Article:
Tell the NYC DOE to end discriminatory admissions screening!

Tell the NYC DOE to end discriminatory admissions screening!

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We are calling on Mayor Bill de Blasio, Chancellor Richard Carranza, and the NYC DOE to eliminate all exclusionary public school admissions "screens" in recognition of the inequities exposed by COVID-19. Now, more than ever, we must strive to give every public school student an integrated, equitable education.

New York City is one of the nation’s most segregated public school systems, partially because it has the largest degree of competitive admissions screening anywhere in the country. The high school admissions process is called “open choice,” meaning any student is able to go to any school, regardless of where they live. But it’s a lie. Available choices are dictated by everything from your zip code to your grades to whether you are able to make it to an in-person interview.

Going into next year’s high school admissions cycle, we cannot carry on with “business as usual.” We have long known that grades, attendance, and test scores are inadequate measures of a student’s potential—rather, they are more reliable measures of a student’s access to resources and level of income.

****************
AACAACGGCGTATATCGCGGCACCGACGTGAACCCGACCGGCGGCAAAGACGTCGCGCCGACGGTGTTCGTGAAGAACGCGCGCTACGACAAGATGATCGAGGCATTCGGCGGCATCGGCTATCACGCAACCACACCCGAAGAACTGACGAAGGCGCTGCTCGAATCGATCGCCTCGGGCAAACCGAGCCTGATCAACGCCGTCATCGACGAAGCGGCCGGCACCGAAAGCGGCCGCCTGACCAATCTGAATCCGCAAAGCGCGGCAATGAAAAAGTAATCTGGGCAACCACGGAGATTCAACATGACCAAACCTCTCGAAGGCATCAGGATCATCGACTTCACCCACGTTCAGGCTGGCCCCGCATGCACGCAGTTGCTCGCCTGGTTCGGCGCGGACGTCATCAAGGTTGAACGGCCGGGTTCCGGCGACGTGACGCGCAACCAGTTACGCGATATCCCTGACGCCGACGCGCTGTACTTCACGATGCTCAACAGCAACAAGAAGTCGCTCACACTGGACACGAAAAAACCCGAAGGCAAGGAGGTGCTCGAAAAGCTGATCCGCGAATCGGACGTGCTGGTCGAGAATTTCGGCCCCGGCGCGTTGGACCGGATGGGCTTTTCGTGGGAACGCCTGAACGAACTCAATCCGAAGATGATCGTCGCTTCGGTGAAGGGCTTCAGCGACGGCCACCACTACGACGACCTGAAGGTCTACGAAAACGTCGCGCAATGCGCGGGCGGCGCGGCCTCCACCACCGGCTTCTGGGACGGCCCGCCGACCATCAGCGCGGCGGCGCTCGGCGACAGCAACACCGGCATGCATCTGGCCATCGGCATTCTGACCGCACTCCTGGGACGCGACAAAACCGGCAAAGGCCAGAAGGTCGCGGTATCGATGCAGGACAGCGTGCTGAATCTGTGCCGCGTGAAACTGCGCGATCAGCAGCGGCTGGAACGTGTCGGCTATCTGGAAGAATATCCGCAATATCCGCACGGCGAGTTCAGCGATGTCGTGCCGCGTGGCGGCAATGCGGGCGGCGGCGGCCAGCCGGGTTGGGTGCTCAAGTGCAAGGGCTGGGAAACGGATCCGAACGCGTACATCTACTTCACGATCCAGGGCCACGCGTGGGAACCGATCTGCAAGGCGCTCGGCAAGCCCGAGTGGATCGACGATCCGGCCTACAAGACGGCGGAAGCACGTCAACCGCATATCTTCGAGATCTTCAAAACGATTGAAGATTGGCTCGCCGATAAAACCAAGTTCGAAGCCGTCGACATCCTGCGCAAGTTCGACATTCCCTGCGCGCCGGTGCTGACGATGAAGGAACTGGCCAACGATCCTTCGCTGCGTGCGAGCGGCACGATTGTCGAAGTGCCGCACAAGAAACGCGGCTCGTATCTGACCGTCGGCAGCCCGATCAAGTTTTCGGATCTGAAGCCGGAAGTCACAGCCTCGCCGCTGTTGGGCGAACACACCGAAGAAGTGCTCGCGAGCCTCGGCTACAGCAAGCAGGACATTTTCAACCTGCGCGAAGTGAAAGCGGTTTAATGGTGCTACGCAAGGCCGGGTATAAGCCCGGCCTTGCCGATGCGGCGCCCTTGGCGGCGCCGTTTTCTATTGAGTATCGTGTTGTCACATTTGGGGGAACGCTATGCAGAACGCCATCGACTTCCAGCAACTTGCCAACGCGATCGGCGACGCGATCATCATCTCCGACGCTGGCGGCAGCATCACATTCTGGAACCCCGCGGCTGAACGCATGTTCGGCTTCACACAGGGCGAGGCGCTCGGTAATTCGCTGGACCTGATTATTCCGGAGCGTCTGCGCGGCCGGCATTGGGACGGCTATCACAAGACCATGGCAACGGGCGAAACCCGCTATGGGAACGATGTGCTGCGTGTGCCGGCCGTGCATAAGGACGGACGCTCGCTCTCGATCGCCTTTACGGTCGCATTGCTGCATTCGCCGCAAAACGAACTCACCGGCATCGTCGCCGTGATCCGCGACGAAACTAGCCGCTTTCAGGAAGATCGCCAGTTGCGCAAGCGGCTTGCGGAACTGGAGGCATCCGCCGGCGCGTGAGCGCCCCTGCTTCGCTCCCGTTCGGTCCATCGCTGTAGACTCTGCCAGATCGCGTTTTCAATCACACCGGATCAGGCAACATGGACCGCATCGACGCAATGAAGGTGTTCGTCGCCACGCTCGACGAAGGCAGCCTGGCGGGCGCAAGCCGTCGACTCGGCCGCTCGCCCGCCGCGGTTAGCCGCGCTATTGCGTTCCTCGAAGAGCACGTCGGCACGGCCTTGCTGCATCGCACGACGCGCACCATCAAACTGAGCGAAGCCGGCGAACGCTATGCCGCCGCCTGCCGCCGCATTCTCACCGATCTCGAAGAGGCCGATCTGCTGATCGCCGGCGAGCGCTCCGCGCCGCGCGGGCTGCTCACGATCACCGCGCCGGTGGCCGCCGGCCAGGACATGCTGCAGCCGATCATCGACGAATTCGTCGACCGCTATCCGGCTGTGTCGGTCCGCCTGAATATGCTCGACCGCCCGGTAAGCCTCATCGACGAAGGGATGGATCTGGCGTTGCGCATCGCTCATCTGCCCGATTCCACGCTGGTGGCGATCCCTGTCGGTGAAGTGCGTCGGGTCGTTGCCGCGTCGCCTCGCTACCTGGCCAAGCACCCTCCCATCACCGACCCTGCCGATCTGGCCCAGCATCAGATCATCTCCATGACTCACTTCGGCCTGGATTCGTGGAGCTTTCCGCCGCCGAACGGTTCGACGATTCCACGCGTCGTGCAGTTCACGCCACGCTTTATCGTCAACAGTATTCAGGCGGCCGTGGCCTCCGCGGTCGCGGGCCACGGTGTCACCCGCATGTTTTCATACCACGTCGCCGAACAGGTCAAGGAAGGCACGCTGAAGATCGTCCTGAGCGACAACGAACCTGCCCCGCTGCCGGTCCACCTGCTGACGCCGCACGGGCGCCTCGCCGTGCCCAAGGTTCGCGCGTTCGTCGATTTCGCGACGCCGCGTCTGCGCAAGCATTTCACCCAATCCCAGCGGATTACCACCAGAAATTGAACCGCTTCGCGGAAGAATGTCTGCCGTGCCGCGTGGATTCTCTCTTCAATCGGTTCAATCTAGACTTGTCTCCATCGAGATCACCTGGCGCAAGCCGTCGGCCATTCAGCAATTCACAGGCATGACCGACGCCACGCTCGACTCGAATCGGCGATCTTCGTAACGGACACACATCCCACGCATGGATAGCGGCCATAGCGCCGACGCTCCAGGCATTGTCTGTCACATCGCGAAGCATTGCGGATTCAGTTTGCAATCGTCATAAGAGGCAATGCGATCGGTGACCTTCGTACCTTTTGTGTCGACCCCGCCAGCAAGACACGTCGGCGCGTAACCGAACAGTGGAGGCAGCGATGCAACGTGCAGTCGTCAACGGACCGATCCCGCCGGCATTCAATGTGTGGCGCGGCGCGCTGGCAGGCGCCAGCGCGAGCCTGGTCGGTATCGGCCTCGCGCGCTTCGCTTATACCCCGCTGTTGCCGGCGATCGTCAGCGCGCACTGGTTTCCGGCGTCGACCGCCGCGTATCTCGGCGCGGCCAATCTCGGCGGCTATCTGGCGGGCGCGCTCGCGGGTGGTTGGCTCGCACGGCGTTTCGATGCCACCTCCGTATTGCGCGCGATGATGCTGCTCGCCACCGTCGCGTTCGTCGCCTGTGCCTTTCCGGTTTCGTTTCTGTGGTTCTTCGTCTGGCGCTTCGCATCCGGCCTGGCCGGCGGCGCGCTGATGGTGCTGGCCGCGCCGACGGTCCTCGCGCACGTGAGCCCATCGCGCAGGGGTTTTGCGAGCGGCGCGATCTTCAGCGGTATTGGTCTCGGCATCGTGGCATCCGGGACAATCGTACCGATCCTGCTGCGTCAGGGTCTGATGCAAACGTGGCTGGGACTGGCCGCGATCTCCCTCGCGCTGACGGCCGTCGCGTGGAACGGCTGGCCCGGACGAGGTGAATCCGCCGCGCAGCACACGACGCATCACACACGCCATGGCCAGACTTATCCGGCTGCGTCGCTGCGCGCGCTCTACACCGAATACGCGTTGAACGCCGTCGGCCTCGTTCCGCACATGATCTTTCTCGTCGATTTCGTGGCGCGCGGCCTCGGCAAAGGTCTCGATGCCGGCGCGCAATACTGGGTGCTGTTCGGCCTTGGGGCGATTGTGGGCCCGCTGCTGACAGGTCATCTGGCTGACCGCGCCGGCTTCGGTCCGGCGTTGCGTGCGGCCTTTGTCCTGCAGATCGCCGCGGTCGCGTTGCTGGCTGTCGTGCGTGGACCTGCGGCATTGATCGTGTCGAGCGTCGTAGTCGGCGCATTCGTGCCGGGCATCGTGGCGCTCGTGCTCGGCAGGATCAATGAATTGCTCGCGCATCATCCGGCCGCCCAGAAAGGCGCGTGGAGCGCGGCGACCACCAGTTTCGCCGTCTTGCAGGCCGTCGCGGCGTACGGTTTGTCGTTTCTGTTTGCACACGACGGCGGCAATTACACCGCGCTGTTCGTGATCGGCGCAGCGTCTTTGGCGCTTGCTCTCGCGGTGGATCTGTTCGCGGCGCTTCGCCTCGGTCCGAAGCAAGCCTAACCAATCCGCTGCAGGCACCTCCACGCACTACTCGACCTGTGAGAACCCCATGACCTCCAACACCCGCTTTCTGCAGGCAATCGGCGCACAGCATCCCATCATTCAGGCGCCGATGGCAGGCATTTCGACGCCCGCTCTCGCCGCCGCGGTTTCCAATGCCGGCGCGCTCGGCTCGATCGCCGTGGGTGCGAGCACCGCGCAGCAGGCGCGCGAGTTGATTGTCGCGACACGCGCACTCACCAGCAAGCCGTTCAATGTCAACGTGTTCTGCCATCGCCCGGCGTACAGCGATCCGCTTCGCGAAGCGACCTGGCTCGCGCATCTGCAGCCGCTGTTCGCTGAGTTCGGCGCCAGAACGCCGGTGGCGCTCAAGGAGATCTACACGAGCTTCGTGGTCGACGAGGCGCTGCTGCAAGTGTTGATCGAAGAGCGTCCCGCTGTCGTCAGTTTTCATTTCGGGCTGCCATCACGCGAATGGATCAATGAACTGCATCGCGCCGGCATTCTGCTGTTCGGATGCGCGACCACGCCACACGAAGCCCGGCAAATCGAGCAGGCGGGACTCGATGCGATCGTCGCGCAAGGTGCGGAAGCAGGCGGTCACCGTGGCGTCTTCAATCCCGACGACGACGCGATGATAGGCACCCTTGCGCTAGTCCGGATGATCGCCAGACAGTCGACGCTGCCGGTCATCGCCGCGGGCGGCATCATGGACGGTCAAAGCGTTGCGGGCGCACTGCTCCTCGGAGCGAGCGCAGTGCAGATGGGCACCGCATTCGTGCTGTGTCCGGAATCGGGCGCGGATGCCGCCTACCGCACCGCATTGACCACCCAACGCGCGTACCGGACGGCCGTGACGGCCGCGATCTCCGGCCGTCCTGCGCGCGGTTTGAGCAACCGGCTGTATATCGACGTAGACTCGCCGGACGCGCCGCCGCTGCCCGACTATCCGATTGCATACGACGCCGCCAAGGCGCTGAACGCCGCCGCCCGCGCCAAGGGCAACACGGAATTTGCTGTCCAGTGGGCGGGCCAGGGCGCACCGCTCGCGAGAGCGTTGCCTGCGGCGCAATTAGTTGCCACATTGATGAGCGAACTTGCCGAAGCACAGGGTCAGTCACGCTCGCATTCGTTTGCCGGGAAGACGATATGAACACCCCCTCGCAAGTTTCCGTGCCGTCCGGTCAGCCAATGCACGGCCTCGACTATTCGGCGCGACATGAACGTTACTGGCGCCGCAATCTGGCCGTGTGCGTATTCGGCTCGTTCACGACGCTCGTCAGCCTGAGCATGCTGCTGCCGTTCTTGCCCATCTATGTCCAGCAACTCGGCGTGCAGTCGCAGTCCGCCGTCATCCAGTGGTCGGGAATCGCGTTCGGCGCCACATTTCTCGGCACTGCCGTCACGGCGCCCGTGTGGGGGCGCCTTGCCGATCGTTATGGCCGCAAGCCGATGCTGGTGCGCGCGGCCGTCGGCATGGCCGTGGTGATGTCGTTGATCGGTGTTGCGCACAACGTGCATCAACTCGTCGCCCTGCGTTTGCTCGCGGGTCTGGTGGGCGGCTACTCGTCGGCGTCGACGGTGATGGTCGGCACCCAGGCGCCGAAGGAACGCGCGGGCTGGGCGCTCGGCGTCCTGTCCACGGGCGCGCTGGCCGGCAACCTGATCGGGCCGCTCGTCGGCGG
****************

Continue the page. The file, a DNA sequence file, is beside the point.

Now, in the era of Coronavirus, the use of admissions screens is unconscionable. The reasons why are clear:

  • The pandemic has hit low-income New Yorkers significantly harder than higher-income New Yorkers. Any substitute screening mechanisms (including standardized tests) will invariably reflect a student’s access to resources, not their abilities.
  • 16% of NYC public school students are unable to engage in remote learning. Any admissions requirements imposed during this time will be barriers to vulnerable students, including students of color, immigrant students, those from low-income households, ELL and multilingual learners, and students with disabilities.
  • Traditional screening metrics, including grades, attendance, and 7th-grade state test scores, are unable to be used (and shouldn't have been used in the first place).
  • The complex screening system already makes the process of applying to high school a huge burden for families of all backgrounds. Recovering from the worst financial crisis since the Great Depression, families — particularly vulnerable families hit hard by the pandemic — will be particularly ill-equipped for this process. Ending screens will save them money and time.
  • The gaps in our education system have been made clearer than ever. Now is the time to integrate our schools, not further segregate them.

By removing discriminatory admissions screens, we can make sure the class entering high school in 2021 will be the most integrated class of students this city has ever seen.

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